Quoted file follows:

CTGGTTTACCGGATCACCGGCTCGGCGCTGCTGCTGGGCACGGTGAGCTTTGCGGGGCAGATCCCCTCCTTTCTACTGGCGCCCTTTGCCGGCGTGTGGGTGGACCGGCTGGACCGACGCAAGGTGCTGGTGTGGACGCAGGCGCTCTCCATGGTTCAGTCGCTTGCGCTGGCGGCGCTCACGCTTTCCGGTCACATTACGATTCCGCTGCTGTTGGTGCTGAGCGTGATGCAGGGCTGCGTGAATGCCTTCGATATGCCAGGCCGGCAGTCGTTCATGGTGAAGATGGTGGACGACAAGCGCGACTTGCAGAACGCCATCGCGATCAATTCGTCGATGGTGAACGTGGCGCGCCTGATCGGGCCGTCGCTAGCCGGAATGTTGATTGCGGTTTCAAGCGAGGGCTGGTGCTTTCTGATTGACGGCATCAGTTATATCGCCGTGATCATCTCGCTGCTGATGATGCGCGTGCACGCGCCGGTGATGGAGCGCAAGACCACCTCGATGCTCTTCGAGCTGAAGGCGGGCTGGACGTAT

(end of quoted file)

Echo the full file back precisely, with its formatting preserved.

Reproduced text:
CTGGTTTACCGGATCACCGGCTCGGCGCTGCTGCTGGGCACGGTGAGCTTTGCGGGGCAGATCCCCTCCTTTCTACTGGCGCCCTTTGCCGGCGTGTGGGTGGACCGGCTGGACCGACGCAAGGTGCTGGTGTGGACGCAGGCGCTCTCCATGGTTCAGTCGCTTGCGCTGGCGGCGCTCACGCTTTCCGGTCACATTACGATTCCGCTGCTGTTGGTGCTGAGCGTGATGCAGGGCTGCGTGAATGCCTTCGATATGCCAGGCCGGCAGTCGTTCATGGTGAAGATGGTGGACGACAAGCGCGACTTGCAGAACGCCATCGCGATCAATTCGTCGATGGTGAACGTGGCGCGCCTGATCGGGCCGTCGCTAGCCGGAATGTTGATTGCGGTTTCAAGCGAGGGCTGGTGCTTTCTGATTGACGGCATCAGTTATATCGCCGTGATCATCTCGCTGCTGATGATGCGCGTGCACGCGCCGGTGATGGAGCGCAAGACCACCTCGATGCTCTTCGAGCTGAAGGCGGGCTGGACGTAT